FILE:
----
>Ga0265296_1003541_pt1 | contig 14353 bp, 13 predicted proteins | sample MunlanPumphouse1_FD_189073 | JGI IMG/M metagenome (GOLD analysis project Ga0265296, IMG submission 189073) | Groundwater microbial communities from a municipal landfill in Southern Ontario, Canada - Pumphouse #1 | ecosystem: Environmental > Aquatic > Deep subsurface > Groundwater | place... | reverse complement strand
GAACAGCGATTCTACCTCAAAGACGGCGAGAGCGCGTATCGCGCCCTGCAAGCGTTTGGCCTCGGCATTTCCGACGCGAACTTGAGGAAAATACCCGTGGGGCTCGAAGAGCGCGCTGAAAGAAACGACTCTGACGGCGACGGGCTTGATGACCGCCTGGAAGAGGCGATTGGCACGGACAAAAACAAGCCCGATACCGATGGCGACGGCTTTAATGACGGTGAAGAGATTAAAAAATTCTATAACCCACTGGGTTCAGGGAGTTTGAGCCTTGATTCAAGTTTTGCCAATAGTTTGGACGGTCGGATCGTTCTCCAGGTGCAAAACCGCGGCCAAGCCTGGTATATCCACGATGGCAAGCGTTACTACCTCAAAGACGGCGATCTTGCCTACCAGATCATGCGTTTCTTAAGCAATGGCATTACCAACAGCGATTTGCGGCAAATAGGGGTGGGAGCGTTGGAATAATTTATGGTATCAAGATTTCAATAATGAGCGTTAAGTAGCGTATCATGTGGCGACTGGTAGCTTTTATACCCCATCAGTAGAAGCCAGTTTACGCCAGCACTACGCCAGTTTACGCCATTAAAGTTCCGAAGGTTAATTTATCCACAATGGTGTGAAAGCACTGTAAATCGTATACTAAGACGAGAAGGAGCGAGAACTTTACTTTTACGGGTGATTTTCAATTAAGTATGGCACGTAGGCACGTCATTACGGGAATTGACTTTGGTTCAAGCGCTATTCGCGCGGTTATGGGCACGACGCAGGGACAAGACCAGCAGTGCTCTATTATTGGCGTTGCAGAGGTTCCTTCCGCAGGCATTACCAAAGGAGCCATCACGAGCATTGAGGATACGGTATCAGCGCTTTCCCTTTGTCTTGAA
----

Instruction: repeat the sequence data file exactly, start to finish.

>Ga0265296_1003541_pt1 | contig 14353 bp, 13 predicted proteins | sample MunlanPumphouse1_FD_189073 | JGI IMG/M metagenome (GOLD analysis project Ga0265296, IMG submission 189073) | Groundwater microbial communities from a municipal landfill in Southern Ontario, Canada - Pumphouse #1 | ecosystem: Environmental > Aquatic > Deep subsurface > Groundwater | place... | reverse complement strand
GAACAGCGATTCTACCTCAAAGACGGCGAGAGCGCGTATCGCGCCCTGCAAGCGTTTGGCCTCGGCATTTCCGACGCGAACTTGAGGAAAATACCCGTGGGGCTCGAAGAGCGCGCTGAAAGAAACGACTCTGACGGCGACGGGCTTGATGACCGCCTGGAAGAGGCGATTGGCACGGACAAAAACAAGCCCGATACCGATGGCGACGGCTTTAATGACGGTGAAGAGATTAAAAAATTCTATAACCCACTGGGTTCAGGGAGTTTGAGCCTTGATTCAAGTTTTGCCAATAGTTTGGACGGTCGGATCGTTCTCCAGGTGCAAAACCGCGGCCAAGCCTGGTATATCCACGATGGCAAGCGTTACTACCTCAAAGACGGCGATCTTGCCTACCAGATCATGCGTTTCTTAAGCAATGGCATTACCAACAGCGATTTGCGGCAAATAGGGGTGGGAGCGTTGGAATAATTTATGGTATCAAGATTTCAATAATGAGCGTTAAGTAGCGTATCATGTGGCGACTGGTAGCTTTTATACCCCATCAGTAGAAGCCAGTTTACGCCAGCACTACGCCAGTTTACGCCATTAAAGTTCCGAAGGTTAATTTATCCACAATGGTGTGAAAGCACTGTAAATCGTATACTAAGACGAGAAGGAGCGAGAACTTTACTTTTACGGGTGATTTTCAATTAAGTATGGCACGTAGGCACGTCATTACGGGAATTGACTTTGGTTCAAGCGCTATTCGCGCGGTTATGGGCACGACGCAGGGACAAGACCAGCAGTGCTCTATTATTGGCGTTGCAGAGGTTCCTTCCGCAGGCATTACCAAAGGAGCCATCACGAGCATTGAGGATACGGTATCAGCGCTTTCCCTTTGTCTTGAA